Cash Flow-Based Underwriting Adds Real-Time Context to FICO Score

couple looking at finances

The FICO score — what we might think of as the general “shorthand” for lending — was created back in 1989.

In the decades since, and now as we’re on the cusp of the middle of the 2020s, relying on the triple-digit number to crystallize creditworthiness has some competition.

While credit reporting has traditionally been a backward-looking activity, the wealth of data, specifically, real-time and ongoing account-level activity, can give lenders a more accurate picture of how consumers and businesses are using and bringing in cash and how they might satisfy the obligations of taking on new credit.

Cash flow-based underwriting, which uses a dynamic rather than static approach, can broaden lenders’ horizons, and broaden financial inclusion, too.

The issue is a pressing one, given the fact that, as PYMNTS Intelligence has found, as many as 6 in 10 smaller firms have not been able to get access to the credit they need. Separate research showed that only about 69% of consumers are “credit secure.” That means a significant percentage of individuals either cannot get access to desired credit conduits or simply don’t try. And 46% of credit “insecure” consumers have been unable to tap into traditional lines of credit due to their credit scores.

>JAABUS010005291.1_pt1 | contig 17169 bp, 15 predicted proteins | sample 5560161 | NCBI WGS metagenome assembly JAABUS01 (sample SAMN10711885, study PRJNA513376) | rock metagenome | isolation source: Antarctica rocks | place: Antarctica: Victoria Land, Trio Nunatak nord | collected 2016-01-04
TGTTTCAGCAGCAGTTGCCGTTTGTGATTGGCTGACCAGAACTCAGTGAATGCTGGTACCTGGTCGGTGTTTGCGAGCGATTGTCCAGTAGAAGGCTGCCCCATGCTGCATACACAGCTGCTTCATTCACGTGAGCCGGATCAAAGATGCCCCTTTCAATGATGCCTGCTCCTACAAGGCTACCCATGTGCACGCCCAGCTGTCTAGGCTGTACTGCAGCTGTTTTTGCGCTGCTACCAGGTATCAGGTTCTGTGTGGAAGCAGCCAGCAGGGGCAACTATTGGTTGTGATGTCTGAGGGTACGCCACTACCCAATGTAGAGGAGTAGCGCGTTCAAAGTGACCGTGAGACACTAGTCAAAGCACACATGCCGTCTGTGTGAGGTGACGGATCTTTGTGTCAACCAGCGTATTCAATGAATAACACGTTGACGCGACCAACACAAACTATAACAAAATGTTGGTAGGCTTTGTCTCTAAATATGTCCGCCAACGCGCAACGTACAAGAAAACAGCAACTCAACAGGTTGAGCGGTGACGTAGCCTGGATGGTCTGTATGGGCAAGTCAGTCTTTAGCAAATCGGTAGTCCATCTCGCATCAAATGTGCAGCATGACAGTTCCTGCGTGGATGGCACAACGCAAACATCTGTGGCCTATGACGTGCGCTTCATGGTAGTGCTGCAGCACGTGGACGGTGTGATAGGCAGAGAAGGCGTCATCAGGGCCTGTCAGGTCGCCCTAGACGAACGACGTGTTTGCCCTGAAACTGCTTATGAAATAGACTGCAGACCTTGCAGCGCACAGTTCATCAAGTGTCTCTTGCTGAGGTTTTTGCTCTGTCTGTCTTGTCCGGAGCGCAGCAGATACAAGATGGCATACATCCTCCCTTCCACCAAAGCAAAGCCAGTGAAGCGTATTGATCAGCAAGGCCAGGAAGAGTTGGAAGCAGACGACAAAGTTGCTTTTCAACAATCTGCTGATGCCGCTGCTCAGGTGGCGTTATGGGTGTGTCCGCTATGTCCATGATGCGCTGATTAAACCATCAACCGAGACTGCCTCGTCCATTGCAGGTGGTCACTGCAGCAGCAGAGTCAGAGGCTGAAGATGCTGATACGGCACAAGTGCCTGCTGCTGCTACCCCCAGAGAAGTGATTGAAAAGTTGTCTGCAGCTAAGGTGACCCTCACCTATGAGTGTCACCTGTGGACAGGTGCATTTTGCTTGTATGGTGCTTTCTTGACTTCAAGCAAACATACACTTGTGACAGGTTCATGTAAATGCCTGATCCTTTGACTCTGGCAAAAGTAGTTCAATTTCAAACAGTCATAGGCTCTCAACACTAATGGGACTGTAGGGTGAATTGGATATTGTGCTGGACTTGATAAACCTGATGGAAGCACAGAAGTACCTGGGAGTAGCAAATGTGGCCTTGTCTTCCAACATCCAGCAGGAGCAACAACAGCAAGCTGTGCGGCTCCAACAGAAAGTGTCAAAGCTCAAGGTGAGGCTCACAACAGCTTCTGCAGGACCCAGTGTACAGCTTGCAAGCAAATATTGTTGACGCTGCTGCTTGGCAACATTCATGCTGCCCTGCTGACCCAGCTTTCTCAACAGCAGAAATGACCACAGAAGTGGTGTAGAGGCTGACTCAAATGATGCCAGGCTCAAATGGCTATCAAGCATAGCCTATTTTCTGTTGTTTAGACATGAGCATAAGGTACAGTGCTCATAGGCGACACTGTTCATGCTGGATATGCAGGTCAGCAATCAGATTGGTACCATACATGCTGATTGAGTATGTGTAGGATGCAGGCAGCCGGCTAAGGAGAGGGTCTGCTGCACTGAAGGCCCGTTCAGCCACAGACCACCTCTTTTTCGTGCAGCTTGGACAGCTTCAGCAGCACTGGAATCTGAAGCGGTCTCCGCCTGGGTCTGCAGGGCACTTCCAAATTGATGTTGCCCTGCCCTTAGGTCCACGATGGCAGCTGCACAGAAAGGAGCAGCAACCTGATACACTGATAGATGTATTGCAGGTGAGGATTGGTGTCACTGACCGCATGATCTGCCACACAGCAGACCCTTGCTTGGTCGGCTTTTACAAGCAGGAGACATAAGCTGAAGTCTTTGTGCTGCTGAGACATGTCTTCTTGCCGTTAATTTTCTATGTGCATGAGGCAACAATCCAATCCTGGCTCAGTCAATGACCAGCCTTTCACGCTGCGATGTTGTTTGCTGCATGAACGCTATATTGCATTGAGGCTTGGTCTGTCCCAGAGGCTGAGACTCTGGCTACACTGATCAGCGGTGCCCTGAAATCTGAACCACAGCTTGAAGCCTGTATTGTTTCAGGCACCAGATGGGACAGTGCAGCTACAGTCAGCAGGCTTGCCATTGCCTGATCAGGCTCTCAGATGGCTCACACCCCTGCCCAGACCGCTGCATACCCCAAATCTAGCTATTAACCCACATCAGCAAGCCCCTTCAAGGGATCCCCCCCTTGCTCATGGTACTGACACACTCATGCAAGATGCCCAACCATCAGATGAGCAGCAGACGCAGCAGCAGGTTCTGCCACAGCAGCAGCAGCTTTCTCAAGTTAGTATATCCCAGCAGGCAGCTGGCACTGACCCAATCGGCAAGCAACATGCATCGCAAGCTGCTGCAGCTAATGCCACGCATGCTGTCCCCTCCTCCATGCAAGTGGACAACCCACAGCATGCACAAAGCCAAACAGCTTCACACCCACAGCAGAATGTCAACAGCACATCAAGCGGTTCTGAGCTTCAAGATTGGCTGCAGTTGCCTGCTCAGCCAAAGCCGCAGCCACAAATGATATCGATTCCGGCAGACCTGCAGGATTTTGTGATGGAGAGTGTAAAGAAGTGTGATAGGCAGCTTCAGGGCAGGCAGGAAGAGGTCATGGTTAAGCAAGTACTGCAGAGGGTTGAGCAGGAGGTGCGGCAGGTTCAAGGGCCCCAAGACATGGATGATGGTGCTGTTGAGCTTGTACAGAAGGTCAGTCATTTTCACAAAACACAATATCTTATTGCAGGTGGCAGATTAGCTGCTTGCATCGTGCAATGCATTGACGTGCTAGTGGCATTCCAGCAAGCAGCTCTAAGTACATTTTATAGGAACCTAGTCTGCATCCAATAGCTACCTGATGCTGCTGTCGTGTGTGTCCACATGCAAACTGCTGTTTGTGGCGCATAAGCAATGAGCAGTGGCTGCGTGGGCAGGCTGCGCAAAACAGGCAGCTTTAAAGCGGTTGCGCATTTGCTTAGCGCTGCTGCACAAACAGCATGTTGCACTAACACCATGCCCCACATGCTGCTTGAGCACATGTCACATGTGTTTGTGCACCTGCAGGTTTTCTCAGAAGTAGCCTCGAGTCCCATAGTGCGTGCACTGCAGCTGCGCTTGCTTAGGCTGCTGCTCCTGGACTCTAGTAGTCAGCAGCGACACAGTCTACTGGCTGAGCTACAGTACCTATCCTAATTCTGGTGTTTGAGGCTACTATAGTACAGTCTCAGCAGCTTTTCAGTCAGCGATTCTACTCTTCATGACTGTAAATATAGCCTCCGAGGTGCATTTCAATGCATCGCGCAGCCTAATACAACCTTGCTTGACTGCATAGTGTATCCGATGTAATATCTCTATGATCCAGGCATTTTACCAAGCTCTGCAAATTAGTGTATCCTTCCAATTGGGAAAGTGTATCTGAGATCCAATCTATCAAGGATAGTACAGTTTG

Consumer Permissioned Data

The rise of open banking here in the states, we note, lets FinTechs, financial institutions (FIs) and other firms access consumer-permissioned data, down to the account level. The insight lets would-be lenders assess the consistency with which firms and individuals manage their cash flow.

The Consumer Financial Protection Bureau (CFPB) weighed in on the limitations of credit scores — and the advantages of using cash flow data.

“Our analysis suggests that people who self-report positive cashflow perform considerably better than people who self-report less positive cashflow, even when holding credit scores constant. Consumers with positive self-reported cashflow outperform by 20 percent or more depending on the cashflow proxy used,” the Bureau said in a report last summer.

Growing List of Providers

Late last year, Plaid debuted its Consumer Reporting Agency to build ready-made credit risk insights from consumer-permissioned cash flow data.

In March, TomoCredit announced it is offering TomoScore to businesses — where the underwriting model utilizes real-time, cash flow-based performance data as an alternative to traditional credit scores.

More recently, Nova Credit introduced its Nova Credit Platform, leveraging additional data to improve consumers’ financial access. The capabilities include multi-source data onboarding and embedded analytics.

And just this week, VantageScore unveiled a new credit-scoring model that uses both traditional credit data and alternative open banking data. The combination gives lenders a predictive lift of up to 10% compared to the VantageScore 4.0 credit score, which itself gives an 8% lift over conventional scoring models, the company said.